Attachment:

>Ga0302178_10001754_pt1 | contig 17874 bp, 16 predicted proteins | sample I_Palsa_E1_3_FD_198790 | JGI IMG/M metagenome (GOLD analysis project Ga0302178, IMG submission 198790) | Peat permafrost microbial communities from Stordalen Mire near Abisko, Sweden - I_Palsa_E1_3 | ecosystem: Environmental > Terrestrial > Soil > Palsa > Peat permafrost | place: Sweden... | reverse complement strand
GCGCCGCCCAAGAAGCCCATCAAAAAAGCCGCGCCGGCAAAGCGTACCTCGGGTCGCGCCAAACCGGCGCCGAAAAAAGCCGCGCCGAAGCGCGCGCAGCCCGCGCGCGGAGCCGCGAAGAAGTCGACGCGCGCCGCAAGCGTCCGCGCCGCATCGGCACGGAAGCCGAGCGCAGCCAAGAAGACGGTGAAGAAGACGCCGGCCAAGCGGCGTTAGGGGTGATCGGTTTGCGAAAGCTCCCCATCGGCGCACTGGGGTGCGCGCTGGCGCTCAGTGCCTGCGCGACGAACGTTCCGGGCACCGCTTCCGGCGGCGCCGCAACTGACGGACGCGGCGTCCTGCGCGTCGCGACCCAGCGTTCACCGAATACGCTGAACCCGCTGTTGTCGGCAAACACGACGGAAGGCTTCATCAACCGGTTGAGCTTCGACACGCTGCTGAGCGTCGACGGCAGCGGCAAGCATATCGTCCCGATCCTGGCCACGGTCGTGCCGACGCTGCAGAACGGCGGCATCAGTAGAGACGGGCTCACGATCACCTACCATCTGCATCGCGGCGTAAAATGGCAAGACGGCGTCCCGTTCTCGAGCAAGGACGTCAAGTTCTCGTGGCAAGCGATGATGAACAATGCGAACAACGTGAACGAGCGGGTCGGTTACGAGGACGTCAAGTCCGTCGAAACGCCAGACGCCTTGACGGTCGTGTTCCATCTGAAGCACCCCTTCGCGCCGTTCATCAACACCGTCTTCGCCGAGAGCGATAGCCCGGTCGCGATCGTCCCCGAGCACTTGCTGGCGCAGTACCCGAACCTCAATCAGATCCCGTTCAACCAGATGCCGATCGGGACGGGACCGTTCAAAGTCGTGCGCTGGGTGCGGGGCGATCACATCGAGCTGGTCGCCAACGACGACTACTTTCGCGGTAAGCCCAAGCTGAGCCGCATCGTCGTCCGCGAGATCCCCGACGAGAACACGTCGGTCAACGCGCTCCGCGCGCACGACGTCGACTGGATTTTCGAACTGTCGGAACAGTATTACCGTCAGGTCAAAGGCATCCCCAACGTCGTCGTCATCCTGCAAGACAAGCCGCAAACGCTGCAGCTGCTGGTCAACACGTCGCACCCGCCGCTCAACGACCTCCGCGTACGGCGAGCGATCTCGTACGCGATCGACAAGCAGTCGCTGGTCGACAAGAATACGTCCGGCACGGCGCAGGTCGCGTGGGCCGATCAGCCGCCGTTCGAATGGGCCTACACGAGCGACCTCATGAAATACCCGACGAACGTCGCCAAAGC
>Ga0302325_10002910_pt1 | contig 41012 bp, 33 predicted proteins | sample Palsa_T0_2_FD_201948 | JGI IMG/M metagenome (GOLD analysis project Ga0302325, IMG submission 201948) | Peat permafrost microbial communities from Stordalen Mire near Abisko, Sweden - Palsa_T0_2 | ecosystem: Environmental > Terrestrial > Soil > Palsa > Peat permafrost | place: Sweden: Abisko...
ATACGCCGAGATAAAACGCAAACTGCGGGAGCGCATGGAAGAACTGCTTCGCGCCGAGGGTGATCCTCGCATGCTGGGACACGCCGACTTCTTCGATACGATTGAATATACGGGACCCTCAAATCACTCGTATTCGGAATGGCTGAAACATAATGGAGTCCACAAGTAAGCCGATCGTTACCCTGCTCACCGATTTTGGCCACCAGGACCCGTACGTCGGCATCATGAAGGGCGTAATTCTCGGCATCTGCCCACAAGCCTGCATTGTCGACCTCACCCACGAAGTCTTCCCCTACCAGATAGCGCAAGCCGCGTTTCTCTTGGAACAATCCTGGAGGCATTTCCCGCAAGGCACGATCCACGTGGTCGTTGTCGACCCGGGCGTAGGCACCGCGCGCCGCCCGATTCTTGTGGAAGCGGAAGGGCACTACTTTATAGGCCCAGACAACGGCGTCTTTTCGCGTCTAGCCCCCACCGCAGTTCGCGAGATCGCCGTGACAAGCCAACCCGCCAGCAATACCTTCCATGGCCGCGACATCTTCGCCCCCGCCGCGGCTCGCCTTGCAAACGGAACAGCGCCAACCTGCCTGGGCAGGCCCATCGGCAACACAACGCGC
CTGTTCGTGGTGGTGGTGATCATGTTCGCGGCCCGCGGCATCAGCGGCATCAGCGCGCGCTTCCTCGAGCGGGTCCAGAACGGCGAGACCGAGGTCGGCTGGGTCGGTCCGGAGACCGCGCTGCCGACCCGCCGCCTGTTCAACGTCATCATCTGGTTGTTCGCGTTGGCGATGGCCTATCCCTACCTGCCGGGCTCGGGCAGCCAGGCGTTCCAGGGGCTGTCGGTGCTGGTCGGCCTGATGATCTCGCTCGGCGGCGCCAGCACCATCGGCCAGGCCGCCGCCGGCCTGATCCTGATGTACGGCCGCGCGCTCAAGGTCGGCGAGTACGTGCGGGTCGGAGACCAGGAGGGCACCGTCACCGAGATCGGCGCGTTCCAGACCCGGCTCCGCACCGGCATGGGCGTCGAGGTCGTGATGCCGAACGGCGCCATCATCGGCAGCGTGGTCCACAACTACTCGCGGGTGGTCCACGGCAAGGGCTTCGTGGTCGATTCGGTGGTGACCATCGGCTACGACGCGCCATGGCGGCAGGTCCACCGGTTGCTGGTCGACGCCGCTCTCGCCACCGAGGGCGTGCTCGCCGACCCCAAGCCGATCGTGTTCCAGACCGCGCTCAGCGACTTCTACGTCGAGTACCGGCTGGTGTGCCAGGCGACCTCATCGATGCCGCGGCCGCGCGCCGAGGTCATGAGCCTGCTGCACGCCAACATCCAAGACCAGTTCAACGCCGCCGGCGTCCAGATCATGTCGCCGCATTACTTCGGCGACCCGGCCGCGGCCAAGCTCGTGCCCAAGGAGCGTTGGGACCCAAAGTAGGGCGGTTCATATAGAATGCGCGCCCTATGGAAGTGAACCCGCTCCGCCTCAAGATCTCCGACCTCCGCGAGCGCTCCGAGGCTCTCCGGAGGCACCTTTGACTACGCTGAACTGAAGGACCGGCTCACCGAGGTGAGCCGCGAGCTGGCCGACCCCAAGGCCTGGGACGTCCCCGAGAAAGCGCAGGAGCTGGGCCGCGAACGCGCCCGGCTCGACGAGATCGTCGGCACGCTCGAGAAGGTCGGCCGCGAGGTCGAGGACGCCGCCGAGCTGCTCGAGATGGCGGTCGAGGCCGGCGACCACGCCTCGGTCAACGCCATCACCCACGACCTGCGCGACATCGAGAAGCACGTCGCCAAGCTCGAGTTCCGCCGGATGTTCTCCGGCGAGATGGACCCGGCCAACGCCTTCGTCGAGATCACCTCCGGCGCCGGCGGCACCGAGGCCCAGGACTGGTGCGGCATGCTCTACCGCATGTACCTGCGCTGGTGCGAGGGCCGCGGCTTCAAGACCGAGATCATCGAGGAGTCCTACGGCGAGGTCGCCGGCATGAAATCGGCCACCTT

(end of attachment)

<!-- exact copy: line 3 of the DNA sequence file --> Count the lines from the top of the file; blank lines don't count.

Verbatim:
>Ga0302325_10002910_pt1 | contig 41012 bp, 33 predicted proteins | sample Palsa_T0_2_FD_201948 | JGI IMG/M metagenome (GOLD analysis project Ga0302325, IMG submission 201948) | Peat permafrost microbial communities from Stordalen Mire near Abisko, Sweden - Palsa_T0_2 | ecosystem: Environmental > Terrestrial > Soil > Palsa > Peat permafrost | place: Sweden: Abisko...